About this Author


Justin Nowlin

"You're probably radioactive, aren't you?"

Adam knelt beside the small miracle. He timidly darted his index finger against the smooth and inviting clear glass.

"You're probably radioactive, but at least you're not a mirage. How about that?"

He rose, wiping his stained and faded leather gloves against the ancient and worn field jacket that bore his name. The ruined brick edifice that rose before him stood like a blasted tombstone marking the end of civilization. Crenelations of crooked, broken brick yawned wide at the base, exposing the black and rust of a log rack that was piled high with mulch-like detritus that appeared to have been choking the chimney for a long while before its partial collapse.

He was standing in the twisted remnants of what used to be somebody's living room. The roof had probably been blown off some time ago, and was now little more than a fungal midden of wood and tarred shingles to the leeward of the house. Adam could clearly see the copse of charcoal trees that were slowly crumbling and blackening what used to be a family driveway. Behind him to his left, a smashed television was partially buried under the particle board entertainment center that had held it up so many years ago. Opposite of that was a vast, mildewed rat nest of twigs, putrid fluff, and unidentifiable fabric that was a serviceable sofa once upon a time. No rats, unfortunately. Rats would have been nice for roasting. They must have passed on along with most of the remaining wildlife in the region years ago.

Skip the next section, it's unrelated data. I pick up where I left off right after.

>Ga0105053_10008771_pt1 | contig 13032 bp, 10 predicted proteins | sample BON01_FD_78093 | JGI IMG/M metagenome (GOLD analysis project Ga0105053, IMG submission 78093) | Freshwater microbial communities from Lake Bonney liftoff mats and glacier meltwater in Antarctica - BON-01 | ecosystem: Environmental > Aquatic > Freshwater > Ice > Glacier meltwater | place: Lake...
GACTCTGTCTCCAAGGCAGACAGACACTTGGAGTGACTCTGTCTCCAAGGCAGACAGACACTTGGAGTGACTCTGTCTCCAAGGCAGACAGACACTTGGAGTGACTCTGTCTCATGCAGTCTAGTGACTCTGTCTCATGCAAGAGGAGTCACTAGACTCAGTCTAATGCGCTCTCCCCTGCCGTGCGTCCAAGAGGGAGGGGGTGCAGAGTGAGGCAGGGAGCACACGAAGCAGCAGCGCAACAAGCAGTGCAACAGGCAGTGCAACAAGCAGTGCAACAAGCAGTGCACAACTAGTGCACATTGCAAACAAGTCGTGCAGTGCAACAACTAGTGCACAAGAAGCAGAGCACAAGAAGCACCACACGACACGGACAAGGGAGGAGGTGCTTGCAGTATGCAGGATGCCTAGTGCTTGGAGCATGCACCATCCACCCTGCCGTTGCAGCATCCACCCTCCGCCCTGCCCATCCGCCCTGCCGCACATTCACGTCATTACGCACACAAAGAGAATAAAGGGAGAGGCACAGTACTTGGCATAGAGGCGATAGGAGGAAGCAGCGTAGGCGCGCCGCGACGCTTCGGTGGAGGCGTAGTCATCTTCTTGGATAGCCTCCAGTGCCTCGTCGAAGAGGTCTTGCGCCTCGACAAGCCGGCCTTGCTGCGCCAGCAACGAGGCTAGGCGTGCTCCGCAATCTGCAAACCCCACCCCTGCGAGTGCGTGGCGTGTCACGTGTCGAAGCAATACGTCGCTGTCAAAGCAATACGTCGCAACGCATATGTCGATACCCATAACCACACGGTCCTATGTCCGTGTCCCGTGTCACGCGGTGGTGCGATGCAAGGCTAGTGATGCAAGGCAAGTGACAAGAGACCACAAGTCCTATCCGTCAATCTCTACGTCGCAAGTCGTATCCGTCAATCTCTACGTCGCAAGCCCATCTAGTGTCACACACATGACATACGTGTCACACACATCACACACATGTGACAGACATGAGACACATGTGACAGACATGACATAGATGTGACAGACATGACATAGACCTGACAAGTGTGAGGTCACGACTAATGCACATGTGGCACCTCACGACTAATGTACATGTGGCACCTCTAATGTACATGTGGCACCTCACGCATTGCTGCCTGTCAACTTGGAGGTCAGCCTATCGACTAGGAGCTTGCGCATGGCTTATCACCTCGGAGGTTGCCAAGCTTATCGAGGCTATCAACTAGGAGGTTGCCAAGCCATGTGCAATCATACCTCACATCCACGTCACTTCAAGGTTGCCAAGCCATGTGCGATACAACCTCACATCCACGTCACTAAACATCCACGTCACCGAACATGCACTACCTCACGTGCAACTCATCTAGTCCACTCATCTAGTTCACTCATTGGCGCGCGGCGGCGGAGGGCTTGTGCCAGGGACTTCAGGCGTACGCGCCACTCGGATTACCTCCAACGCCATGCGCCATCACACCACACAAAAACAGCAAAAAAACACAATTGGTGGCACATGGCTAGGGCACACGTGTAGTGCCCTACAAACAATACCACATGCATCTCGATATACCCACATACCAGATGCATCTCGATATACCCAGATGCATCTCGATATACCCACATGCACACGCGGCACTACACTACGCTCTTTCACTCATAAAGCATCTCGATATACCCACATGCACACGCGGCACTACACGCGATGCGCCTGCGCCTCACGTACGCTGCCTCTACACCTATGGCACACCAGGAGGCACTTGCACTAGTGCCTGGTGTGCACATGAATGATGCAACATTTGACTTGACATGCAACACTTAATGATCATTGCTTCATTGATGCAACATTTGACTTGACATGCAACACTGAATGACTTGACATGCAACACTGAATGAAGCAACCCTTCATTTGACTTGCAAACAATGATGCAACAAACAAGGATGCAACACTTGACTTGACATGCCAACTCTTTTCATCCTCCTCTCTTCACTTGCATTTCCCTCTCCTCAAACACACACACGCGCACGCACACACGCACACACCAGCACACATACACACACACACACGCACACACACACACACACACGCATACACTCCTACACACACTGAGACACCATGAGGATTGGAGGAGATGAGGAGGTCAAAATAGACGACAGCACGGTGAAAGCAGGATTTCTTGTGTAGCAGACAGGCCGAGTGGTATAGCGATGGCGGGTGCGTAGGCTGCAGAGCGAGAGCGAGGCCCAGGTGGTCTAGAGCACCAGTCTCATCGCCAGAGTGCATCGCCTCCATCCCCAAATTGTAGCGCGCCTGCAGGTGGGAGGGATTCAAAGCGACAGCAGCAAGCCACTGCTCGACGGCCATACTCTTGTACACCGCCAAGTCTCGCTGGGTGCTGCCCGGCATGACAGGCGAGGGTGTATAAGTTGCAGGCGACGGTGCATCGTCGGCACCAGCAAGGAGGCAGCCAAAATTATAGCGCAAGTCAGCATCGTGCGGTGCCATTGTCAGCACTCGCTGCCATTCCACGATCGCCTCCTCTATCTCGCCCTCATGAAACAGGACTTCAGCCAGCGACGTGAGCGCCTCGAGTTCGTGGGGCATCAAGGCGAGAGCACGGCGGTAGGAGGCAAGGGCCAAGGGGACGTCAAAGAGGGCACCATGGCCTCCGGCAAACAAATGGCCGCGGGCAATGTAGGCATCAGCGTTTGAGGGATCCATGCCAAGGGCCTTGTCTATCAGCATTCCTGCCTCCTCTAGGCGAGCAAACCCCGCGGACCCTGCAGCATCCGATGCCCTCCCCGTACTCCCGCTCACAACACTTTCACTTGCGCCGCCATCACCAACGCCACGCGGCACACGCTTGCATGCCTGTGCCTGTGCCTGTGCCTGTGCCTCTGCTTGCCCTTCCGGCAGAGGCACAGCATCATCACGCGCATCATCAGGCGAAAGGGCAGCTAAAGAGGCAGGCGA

Most remarkable, though, was the little end table that had fallen against the fireplace. Somehow, the termite-ridden pile of mush had tipped over in just such a way as to slide its sole parcel, a sturdy, tall water glass, against the brick, standing straight up and remaining leeward to the sun. That itself was miracle enough.

Greater still was the fact that it was full to the brim with clear, blessed, life-sustaining water.

“Your friend and mine: H2O,” said Adam to no one in particular. He knelt beside the miraculous liquid once more, his eyes focused and leery. The few bottles left from his last foray into a ghost town were nearly empty. They crinkled within the saddlebags on his “borrowed” cross-country motorcycle between the MREs and cans of SPAM. His canteen was empty, his throat near parched, and he had no idea if the next ghost town would be fruitful (or even standing).